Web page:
A moment after the breakthrough, he read in Danish translation a book about the conversion of the mystiker Johannes Tauler, which he considered so important that he later wished to spread a shortened version of it. "There has thus been a touch of recent medieval mysticism in his religious reading. The book about Tauler was his love too, because a protagonist in it is a layman who teaches and reprimands a priest and a scholar theologian, based on his own spiritual experiences, with great boldness, "writes church historian Einar Molland. Hauge soon started himself as a minister and in his preaching emphasized the personal relationship of God and a sober and active way of life.
In the years 1797 to 1804 he walked on his legs from place to place across large parts of the country, from Kristiansand to the south to Malangen in the north. In the farms where he got a living room, he helped in the daily work. In the evenings he gathered those who lived in the farm and neighboring farms to disdain.
This was not legal, since the Conventional Poster from 1741 forbade playmates to hold constructive meetings without the parish priest's approval. Hauge was repeatedly arrested, mostly ten times in seven years. In 1804 a large and comprehensive case was brought against him, and he was in prison until 1811 and had to pay a fine of 1000 riksdaler. After that he ended up with the travel business, but in 1813 he was sentenced to two years of slavery. The persecution led to further consolidation among his supporters. However, several of them learned that it was worth hearing from Hauges friends.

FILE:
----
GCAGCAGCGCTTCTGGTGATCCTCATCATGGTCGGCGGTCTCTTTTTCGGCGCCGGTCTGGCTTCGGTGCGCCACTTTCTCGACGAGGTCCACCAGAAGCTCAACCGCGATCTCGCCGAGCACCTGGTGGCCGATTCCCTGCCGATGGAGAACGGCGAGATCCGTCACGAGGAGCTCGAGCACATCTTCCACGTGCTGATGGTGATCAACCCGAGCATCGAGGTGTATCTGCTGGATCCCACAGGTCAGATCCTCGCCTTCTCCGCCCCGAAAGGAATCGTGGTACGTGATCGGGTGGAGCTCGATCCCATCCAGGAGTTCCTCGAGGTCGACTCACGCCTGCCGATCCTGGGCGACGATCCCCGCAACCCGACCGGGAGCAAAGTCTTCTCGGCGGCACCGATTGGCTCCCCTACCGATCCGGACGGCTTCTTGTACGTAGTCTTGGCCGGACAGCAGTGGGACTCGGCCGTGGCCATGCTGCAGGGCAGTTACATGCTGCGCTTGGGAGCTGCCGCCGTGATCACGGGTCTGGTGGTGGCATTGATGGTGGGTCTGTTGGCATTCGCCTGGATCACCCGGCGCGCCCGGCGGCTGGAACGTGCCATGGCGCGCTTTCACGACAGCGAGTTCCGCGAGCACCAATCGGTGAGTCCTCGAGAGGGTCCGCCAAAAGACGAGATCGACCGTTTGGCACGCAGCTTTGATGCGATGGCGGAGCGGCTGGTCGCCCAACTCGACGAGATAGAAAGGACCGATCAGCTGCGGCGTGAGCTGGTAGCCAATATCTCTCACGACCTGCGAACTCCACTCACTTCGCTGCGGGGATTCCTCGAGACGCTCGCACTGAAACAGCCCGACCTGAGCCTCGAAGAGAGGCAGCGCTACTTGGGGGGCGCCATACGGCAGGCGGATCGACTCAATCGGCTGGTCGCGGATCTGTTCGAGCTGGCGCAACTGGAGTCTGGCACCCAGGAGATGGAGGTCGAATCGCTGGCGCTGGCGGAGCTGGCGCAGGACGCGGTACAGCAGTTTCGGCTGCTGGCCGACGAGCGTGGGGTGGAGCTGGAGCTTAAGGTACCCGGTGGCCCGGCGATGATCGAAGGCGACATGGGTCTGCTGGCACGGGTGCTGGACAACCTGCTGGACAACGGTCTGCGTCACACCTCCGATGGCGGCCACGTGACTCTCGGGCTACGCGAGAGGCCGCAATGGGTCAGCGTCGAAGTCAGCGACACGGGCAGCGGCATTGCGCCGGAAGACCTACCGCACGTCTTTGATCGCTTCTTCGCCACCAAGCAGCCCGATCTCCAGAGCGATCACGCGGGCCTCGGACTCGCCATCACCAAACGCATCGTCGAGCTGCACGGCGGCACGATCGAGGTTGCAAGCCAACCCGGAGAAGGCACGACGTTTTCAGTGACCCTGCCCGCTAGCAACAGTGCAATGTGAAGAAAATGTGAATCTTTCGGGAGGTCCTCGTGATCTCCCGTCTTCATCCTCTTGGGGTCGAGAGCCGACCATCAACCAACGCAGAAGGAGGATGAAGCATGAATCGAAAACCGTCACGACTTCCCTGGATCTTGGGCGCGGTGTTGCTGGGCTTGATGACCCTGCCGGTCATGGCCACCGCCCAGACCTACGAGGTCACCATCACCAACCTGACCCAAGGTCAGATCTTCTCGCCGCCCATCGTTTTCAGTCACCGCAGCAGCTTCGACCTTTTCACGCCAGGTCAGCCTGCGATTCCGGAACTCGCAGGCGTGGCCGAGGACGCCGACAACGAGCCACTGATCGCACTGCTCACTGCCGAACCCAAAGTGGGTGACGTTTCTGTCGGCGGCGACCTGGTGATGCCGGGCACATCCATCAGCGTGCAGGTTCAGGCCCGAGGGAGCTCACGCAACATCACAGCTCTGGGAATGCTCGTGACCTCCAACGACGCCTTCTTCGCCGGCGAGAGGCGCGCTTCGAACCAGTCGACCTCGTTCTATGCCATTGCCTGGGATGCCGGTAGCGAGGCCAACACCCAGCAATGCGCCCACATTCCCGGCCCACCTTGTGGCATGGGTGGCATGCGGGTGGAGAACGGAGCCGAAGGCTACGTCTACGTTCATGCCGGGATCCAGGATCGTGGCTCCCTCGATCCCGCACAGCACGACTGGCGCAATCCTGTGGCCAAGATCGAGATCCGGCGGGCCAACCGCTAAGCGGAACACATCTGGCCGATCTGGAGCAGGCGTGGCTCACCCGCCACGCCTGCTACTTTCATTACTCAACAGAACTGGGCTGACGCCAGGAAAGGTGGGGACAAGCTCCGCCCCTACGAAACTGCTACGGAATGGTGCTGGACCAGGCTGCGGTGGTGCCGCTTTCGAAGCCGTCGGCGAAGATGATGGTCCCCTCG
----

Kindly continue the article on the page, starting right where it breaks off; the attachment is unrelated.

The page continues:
In the 18 years he was preacher and outside prison, he released 33 books. In addition, he launched people with trade and industry companies.
Hauges Christianity can be said to be pietistic, but he placed greater emphasis on serving God with practical work than Pietism traditionally had.
Last year
During prison habits, Hauge's good health was broken down and he had major plagues for the rest of his life. When he finally escaped from prison, he married and settled down at Bakkehaugen farm on the toe, then on the farm Bredtvet in Groruddalen (then Aker). It was bought with friends. Here he was visited by many, also clergy.
Bakke farm at Sagene has also belonged to Hauge. Here he founded in 1811 Bakke Mølle at Akerselva.
He died in 1824, 53 years old, after major suffering. He is buried at Old Aker Cemetery, where there is also a memory support over him.
(Quote shot).
Hans Nielsen Hauge, which in my opinion is the "greatest" man and who was totally surrendered to Christ in everything in his life. What was the "salary" on this land? This man who was true, holy and made all the best he could for Norway as a nation and the people he met on his way?